You have to know what you want to get what you want. You have to know your niche. Knowing your niche makes the difference between spot on targeting and floundering.
Niche marketing is critical in social media marketing. And everything these days is a question of social media marketing.
In marketing almost anything – books, online business, coaching services, yourself in a job search, finding candidates, selling toasters – it makes all the difference to know exactly who is your ideal customer and what he or she wants. The ideal or target customer is the person on the other end of whatever you are doing.
When I started my coaching business in 2004 my coach asked me to describe my ideal client. I said anyone changing jobs could use my coaching service to improve their job search process, interview better or create a stronger resume or online presence. That is a broad audience, isn’t it? Sort of like saying, “I am an engineer.”
What I have learned over the last dozen years is that while my message might apply to almost anyone, being that broad is not a good way to market my services. Many people will hear my message but my message is meaningful to only a few. I am wasting time sharing my message with folks who just don’t care about what I say.
Saying “my message is meaningful for anyone…” is like a candidate saying, “I’ll do anything” or a company saying, “I just need a warm body”. It is simply not true. The outcome is sloppy and not likely to gain traction.
Understanding my niche helps me focus my attention on the few who really could benefit. I can increase sales while being more specific.
My specific niche is higher level process oriented technical folks who are probably in the middle of their career. I can be flexible about the place in the career but I cannot be flexible about the rest. I won’t turn away business that comes to me from folks who are not technical or process oriented but those folks really resonate on my message. I love those folks and they love me.
Ask yourself some questions. To understand your niche you must be clear on what people, feelings and tasks bring you joy and what would you rather avoid:
- People – What people just seem to “get” you? What people gravitate towards you? Why is that? What people do you want to stay away from?
- Feelings – What work or tasks or people make you feel happiest? What gives you a headache?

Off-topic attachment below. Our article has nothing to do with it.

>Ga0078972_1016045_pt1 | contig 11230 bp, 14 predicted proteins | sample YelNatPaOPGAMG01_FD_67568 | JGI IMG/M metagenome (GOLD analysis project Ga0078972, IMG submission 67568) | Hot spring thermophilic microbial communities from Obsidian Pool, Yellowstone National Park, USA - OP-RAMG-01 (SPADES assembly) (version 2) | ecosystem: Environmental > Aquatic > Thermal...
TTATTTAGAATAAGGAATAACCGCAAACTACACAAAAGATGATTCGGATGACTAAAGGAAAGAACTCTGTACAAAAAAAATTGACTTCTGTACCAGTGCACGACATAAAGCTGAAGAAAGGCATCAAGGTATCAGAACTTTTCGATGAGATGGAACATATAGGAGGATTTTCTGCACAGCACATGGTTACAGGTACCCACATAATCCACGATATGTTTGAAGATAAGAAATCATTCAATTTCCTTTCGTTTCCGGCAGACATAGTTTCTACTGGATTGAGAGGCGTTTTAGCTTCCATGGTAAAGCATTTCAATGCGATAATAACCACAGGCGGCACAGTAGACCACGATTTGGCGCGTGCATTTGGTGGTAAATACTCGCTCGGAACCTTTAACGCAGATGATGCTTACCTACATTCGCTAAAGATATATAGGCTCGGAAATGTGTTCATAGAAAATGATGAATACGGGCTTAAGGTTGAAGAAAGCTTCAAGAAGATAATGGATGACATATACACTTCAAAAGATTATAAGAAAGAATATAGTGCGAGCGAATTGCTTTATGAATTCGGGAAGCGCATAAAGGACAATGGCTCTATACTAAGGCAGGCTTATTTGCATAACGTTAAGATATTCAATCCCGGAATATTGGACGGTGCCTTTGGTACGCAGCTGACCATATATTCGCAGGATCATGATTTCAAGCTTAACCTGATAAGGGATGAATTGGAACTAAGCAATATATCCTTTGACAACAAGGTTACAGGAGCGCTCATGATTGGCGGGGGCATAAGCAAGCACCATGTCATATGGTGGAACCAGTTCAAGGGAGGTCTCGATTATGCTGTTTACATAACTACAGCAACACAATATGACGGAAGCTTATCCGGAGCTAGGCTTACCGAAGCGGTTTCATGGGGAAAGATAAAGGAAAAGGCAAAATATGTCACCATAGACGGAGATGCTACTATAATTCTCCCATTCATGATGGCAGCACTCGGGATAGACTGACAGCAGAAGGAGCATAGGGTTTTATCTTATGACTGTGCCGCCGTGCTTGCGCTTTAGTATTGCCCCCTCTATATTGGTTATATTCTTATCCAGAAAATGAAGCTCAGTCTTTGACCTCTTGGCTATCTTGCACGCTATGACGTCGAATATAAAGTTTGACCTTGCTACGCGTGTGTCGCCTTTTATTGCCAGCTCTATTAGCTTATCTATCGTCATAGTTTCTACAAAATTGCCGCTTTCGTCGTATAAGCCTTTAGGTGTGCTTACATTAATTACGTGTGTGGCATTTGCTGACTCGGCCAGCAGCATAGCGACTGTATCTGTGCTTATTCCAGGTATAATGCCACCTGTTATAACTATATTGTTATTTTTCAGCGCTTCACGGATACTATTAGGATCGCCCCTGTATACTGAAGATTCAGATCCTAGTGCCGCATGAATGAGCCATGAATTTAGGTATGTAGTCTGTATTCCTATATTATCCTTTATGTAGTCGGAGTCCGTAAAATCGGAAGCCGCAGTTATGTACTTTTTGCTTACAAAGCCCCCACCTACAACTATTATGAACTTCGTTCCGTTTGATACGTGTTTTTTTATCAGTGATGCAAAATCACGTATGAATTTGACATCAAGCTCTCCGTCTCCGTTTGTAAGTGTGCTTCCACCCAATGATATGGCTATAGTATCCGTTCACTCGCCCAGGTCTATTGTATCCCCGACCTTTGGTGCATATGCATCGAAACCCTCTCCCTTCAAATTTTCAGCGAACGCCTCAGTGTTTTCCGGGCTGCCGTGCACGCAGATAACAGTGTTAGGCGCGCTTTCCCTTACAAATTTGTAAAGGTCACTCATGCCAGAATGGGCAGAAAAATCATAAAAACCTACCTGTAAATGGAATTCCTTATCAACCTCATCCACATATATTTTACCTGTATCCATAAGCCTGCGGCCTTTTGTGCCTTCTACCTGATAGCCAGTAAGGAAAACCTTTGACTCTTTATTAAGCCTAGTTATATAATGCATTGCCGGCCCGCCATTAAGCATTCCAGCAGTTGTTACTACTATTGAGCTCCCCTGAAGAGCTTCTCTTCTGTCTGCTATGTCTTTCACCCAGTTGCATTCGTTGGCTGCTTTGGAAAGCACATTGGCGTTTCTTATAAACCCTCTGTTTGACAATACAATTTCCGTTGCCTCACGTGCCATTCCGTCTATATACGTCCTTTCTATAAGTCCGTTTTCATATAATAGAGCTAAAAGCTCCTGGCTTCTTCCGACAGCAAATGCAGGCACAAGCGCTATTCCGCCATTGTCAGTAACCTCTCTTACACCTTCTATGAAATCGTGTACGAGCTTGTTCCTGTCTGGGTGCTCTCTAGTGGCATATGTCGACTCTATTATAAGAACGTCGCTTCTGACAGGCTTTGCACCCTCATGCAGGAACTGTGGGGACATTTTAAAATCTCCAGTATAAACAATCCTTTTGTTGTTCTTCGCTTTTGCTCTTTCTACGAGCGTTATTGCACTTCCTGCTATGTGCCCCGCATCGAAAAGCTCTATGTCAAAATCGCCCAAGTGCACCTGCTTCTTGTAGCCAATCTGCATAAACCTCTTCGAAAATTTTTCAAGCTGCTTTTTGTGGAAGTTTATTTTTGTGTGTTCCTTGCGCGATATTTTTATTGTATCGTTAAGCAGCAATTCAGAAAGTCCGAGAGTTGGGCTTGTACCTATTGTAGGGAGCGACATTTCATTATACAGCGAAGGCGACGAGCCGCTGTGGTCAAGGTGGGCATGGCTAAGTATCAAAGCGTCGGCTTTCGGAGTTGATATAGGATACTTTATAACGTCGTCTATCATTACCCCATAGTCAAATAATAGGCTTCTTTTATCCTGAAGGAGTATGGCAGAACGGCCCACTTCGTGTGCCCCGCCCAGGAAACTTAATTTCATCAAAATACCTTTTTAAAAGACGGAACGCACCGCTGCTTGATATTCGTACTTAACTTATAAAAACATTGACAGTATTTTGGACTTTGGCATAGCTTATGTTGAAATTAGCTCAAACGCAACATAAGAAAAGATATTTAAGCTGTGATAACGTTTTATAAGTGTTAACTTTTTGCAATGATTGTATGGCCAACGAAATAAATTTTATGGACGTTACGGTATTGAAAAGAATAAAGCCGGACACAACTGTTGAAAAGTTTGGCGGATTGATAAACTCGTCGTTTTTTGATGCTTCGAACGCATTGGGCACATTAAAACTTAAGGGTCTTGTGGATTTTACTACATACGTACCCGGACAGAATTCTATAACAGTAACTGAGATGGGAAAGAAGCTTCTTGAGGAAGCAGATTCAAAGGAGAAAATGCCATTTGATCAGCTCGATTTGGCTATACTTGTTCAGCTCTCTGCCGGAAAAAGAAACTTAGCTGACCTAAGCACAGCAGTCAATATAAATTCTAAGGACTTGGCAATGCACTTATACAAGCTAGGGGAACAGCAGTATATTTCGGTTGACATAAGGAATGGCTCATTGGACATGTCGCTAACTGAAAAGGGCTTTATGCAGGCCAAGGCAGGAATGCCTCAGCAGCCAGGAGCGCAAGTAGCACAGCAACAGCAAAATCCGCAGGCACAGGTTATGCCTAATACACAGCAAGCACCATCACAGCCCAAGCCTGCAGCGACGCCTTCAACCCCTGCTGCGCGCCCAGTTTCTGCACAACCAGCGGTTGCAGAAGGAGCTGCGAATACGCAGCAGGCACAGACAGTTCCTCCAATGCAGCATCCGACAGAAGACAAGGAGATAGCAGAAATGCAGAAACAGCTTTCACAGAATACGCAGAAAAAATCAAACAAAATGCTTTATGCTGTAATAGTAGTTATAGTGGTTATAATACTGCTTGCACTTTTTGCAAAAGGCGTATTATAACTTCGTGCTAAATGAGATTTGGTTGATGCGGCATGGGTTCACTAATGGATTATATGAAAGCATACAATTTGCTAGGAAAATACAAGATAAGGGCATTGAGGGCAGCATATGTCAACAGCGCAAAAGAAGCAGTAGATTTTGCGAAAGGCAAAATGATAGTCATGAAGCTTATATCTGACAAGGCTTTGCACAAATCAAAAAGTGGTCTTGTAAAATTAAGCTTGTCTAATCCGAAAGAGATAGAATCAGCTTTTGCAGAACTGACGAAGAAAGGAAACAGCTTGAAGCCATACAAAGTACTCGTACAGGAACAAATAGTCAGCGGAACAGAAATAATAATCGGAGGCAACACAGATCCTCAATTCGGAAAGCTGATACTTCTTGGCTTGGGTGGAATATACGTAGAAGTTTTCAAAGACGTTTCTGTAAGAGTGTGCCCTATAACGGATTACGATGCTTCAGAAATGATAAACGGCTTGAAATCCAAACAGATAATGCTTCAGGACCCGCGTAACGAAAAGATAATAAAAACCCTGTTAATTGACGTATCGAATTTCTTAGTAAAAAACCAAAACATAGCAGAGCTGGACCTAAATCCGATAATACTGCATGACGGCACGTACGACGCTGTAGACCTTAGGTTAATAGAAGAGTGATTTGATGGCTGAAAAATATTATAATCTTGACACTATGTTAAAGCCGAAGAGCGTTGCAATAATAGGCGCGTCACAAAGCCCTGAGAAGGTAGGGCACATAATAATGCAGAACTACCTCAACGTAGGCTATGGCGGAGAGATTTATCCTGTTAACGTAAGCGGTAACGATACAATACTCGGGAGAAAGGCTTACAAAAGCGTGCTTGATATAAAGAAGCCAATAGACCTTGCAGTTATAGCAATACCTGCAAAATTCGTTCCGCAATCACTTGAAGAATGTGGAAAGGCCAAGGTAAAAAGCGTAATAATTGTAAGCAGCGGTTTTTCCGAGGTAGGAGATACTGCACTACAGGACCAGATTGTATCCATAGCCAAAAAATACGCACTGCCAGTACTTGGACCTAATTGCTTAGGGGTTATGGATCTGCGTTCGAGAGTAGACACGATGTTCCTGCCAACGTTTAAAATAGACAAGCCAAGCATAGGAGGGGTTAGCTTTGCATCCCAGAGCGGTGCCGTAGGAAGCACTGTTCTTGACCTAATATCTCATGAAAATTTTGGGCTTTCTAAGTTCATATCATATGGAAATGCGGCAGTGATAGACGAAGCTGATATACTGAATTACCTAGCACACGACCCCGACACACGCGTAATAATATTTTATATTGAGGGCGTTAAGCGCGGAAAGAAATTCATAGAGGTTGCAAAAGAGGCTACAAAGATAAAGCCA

- Tasks – What work or tasks is like eating dessert to you, the work or tasks that comes the easiest to you? What work gives you the feeling you would rather pick up dog poop in the front yard?
The 80/20 rule probably applies. You probably get most of your bang from the fewest contacts. If you eliminate the people and tasks to focus on your core, then you will likely hit your mark most often. You will be happier and more comfortable.
As I write this I am thinking about who might find this article appealing. I am hoping that I am targeting my ideal client. Otherwise I am just sending words out into the stratosphere. I don’t have time for that!
I am thinking about how I can translate the idea of niche marketing into terms a mid-career technical, process oriented person can appreciate as that person moves through his or her career. This whole concept of niche marketing might be a new idea to my target client so getting this idea across could be helpful to him or her. I want to share my knowledge in a way that helps my niche, my target client, to propel that ideal client to me.
Some people draw pictures of their ideal client so they can imagine talking to someone. You can create an emoji. My friend Carolyn talked to a stuffed animal so she could focus during phone conversations. I think about a few clients who really seemed to get me.
Understand your target audience. What do they want? What can you say that is meaningful to your target audience? Then scrape away all the extraneous information that will not be meaningful.
This concept is important to everyone. How can you translate your ideas in a way that makes sense to your target audience, to bring that target audience closer to you?
Focus on the specific work you love, the specific kind of people you want to work with in the specific industry that values the work you do. Then cut away all the other extraneous ideas so you can focus on what is important to you. Talk to those people in the language they understand. Write or share information to those people in forums where those people hang out.
This is true for beans, boats and dating and it is true for managing your career. Niches are riches!
If you would like more tips on a successful job search, check out a replay video of our recent job search training – it is free and has tons of job search tips in it.